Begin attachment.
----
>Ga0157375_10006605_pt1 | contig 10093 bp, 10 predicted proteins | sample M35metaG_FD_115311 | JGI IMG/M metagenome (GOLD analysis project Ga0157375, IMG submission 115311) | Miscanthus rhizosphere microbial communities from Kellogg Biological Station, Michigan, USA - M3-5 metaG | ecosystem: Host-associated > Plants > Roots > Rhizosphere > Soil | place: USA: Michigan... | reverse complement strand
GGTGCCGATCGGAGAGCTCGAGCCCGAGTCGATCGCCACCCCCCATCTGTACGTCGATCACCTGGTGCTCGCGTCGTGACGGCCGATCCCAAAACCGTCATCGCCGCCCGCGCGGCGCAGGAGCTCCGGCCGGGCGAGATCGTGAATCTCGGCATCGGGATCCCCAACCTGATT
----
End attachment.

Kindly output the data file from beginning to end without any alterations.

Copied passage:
>Ga0157375_10006605_pt1 | contig 10093 bp, 10 predicted proteins | sample M35metaG_FD_115311 | JGI IMG/M metagenome (GOLD analysis project Ga0157375, IMG submission 115311) | Miscanthus rhizosphere microbial communities from Kellogg Biological Station, Michigan, USA - M3-5 metaG | ecosystem: Host-associated > Plants > Roots > Rhizosphere > Soil | place: USA: Michigan... | reverse complement strand
GGTGCCGATCGGAGAGCTCGAGCCCGAGTCGATCGCCACCCCCCATCTGTACGTCGATCACCTGGTGCTCGCGTCGTGACGGCCGATCCCAAAACCGTCATCGCCGCCCGCGCGGCGCAGGAGCTCCGGCCGGGCGAGATCGTGAATCTCGGCATCGGGATCCCCAACCTGATT